When planting London plane (also called plane tree), decide whether anthracnose or powdery mildew resistance is more beneficial based on prevailing environmental conditions at that site and the planned pruning method (see Cultural Practices). For instance, the Bloodgood London plane tree cultivar is resistant to the fungus that causes anthracnose but not to the one that causes powdery mildew. On the other hand, the susceptible Yarwood cultivar is resistant to powdery mildew. Table 1 shows relative susceptibility of some landscape trees to anthracnose.

Table 1. Relative Susceptibility of Some Landscape Tree Cultivars to Anthracnose.
Susceptible Resistant or less susceptible
ASH (Fraxinus spp.)
Modesto (F. velutina ‘Modesto’) Moraine (F. holotricha ‘Moraine’)
Raywood (F. oxycarpa ‘Raywood’)
Evergreen/Shamel (F. Uhdei ‘Shamel’)
DOGWOOD (Cornus spp.)
Flowering (Cornus florida): many cultivars flowering: Spring Grove, Sunset
Chinese Kousa (C. kousa ‘Chinensis’) Kousa (C. kousa): many cultivars
Pacific (C. nuttallii) Bunchberry (C. canadensis)
Carnelian cherry (C. mas)
Japanese cornel (C. officinalis)
CHINESE ELM (Ulmus parvifolia)1
Evergreen, True Green


PRIVET (Ligustrum spp.)2
Common privet (L. vulgare) Amur (L. amurense)
Ibota (L. obtusifolium)
Regal (L. obtusifolium ‘Regelianum’)
SYCAMORE (Platanus spp.)
London plane (P. acerifolia): Yarwood3 London plane: Bloodgood, Columbia, Liberty
American sycamore (P. occidentalis)
California sycamore (P. racemosa)
1 All cultivars appear resistant in warm interior areas of California where Chinese elm anthracnose is uncommon.
2 Glomerella cingulata severely blights and cankers common privet in the eastern United States. It infects other hosts in California but is not common or does not occur on privet.
3 Yarwood is largely undamaged by anthracnose if pollarded regularly.
Cultural Practices

When feasible, prune infected twigs and branches during fall or winter. Severe pruning of larger diameter branches is not recommended for most types of trees because it triggers bushy growth of watersprouts, which are poorly attached to the trunk and become susceptible to diseases, such as powdery mildew. To stimulate vigorous growth of trees severely affected by anthracnose, fertilize after the leaves open and spring rains have stopped. Avoid irrigation systems that wet the leaves.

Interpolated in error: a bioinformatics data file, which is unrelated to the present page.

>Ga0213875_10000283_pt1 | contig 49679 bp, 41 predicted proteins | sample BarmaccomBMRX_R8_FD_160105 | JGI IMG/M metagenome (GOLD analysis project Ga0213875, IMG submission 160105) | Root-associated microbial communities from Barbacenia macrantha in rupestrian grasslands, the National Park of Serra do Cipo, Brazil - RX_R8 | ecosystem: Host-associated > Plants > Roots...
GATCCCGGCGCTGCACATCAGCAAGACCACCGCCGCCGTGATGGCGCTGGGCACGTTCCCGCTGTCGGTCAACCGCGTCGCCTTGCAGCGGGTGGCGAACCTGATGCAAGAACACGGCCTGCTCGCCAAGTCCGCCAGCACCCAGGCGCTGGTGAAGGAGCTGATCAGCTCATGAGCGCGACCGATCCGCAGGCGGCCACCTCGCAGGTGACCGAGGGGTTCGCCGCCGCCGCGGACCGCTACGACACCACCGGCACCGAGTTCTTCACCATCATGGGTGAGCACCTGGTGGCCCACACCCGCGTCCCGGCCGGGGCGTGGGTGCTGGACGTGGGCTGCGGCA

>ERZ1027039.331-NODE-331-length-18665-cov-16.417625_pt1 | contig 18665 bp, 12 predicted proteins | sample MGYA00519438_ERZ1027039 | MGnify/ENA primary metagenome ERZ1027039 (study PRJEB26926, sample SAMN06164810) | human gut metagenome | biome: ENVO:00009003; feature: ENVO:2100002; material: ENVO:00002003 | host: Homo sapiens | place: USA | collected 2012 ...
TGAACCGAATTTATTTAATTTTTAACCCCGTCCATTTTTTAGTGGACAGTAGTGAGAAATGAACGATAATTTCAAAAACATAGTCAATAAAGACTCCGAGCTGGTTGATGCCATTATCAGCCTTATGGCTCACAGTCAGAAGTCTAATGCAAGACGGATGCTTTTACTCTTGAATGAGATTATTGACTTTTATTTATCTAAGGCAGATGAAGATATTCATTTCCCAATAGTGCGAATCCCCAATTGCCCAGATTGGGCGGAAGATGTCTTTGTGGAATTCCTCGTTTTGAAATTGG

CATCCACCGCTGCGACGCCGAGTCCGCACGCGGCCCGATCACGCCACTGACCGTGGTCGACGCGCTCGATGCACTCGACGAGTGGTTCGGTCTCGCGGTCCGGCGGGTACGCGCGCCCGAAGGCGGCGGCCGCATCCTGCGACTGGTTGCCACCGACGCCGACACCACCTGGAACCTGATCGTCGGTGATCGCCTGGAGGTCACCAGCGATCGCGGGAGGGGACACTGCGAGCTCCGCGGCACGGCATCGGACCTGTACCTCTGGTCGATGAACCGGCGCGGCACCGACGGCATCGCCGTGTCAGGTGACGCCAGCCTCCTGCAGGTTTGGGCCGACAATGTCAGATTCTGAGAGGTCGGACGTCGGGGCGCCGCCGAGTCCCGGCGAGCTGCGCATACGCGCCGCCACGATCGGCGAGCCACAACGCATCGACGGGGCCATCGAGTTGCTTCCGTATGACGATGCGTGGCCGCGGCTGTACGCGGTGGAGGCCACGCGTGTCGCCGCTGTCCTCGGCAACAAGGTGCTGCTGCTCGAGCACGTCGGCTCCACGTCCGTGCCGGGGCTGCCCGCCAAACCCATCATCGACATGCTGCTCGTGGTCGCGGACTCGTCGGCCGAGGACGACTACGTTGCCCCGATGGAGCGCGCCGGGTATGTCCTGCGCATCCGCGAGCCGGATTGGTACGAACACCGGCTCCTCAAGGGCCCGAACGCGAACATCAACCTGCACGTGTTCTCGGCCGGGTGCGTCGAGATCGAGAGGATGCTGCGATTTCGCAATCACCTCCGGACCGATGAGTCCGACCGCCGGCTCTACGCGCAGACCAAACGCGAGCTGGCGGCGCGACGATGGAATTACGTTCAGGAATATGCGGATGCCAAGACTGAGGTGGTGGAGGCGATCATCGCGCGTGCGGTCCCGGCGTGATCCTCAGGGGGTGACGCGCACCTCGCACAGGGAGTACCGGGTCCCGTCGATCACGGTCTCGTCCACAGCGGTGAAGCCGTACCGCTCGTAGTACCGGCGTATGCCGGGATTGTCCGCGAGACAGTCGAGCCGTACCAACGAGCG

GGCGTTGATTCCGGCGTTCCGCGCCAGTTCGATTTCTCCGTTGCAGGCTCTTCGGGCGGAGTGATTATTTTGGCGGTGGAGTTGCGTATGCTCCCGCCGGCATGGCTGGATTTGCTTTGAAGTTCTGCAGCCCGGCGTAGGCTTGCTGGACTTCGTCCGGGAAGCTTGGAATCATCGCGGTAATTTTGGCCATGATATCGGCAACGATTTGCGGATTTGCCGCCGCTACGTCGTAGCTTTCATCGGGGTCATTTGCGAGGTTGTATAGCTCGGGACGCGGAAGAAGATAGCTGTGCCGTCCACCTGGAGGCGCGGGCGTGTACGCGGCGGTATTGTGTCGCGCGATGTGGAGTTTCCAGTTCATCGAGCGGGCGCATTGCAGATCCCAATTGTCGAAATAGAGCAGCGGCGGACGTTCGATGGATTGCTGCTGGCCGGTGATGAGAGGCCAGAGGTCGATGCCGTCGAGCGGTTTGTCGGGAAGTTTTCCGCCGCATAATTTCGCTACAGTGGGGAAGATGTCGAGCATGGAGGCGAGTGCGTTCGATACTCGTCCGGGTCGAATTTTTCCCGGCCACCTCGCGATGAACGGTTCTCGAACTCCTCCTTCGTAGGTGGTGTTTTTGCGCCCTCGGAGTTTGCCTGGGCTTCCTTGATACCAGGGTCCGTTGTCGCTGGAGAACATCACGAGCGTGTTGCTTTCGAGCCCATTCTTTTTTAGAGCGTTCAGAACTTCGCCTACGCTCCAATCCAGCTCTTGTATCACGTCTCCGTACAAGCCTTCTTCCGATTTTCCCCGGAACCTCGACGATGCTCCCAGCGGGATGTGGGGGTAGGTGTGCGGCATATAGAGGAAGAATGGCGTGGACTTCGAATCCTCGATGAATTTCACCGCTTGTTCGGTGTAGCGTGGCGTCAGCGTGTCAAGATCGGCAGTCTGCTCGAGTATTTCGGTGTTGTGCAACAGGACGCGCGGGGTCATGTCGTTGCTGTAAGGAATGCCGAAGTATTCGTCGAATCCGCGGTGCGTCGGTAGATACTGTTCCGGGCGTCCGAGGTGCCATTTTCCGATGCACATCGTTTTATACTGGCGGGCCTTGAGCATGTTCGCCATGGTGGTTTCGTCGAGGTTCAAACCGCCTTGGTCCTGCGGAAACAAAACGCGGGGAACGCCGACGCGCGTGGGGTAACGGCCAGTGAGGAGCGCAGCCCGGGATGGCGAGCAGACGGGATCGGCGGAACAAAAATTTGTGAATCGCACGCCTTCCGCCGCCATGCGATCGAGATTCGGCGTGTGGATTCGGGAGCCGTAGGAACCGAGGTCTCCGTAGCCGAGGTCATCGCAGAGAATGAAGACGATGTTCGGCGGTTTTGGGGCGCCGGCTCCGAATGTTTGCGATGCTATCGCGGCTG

Pollarding (i.e., pruning to establish a stable tree frame branching with knobs) London plane trees controls anthracnose because pathogen-infected shoots are removed. However, pollarding increases susceptibility of London plane trees to powdery mildew because it stimulates growth of new shoots and foliage. If London plane trees are regularly pollarded, Yarwood is a good choice because it is highly resistant to powdery mildew and its susceptibility to anthracnose will be controlled by pruning.

Fungicide Applications

Some fungicides provide a degree of control on Modesto ash if thoroughly sprayed on all new growth as buds begin to open in spring. The spray must be applied before rainy periods because fungicides can only protect healthy tissue and do not eradicate existing infections. If no rains are predicted, this application can be delayed. If moist weather prevails, additional applications may be needed at intervals of about 2 weeks to protect newly exposed growth.

The most effective fungicides for control on Modesto ash are chlorothalonil (e.g., Ortho Garden Disease Control), a protective fungicide, and thiophanate-methyl (e.g., Cleary’s 3336—professional use only), a systemic fungicide. Only chlorothalonil is readily available to home gardeners. Proper application timing is critical for both fungicides.

Complete coverage of very large, tall trees is difficult to achieve; spraying is not very efficient and may not be justified or feasible. Fungicide applications for anthracnose control generally are not recommended for hosts other than ash.



Dreistadt, S. H., J. K. Clark, and M. L. Flint. 1994. Pests of Landscape Trees and Shrubs: An Integrated Pest Management Guide. Oakland: Univ. Calif. Agric. Nat. Res. Publ. 3359.


McCain, A. H. 1983. Sycamore Anthracnose. Oakland: Univ. Calif. Agric. Nat. Res. Leaflet 2618.

Sabaloni, J., K. Hesketh, and A. H. McCain. 1982. Chinese Elm Anthracnose. Oakland: Univ. Calif. Agric. Nat. Res. Leaflet 21322.

Sinclair, W. A., H. H. Lyon, and W. T. Johnson. 1987. Diseases of Trees and Shrubs. Ithaca: Cornell University Press.

Svihra, P., and A. H. McCain. 1994. Ash Anthracnose. HortScript #2. Univ. Calif. Coop. Ext. Marin Co.


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Pest Notes: Anthracnose
UC ANR Publication 7420         PDF to Print

Author: P. Svihra, UC Cooperative Extension, Marin Co.
Produced by IPM Education and Publications, University of California Statewide IPM Program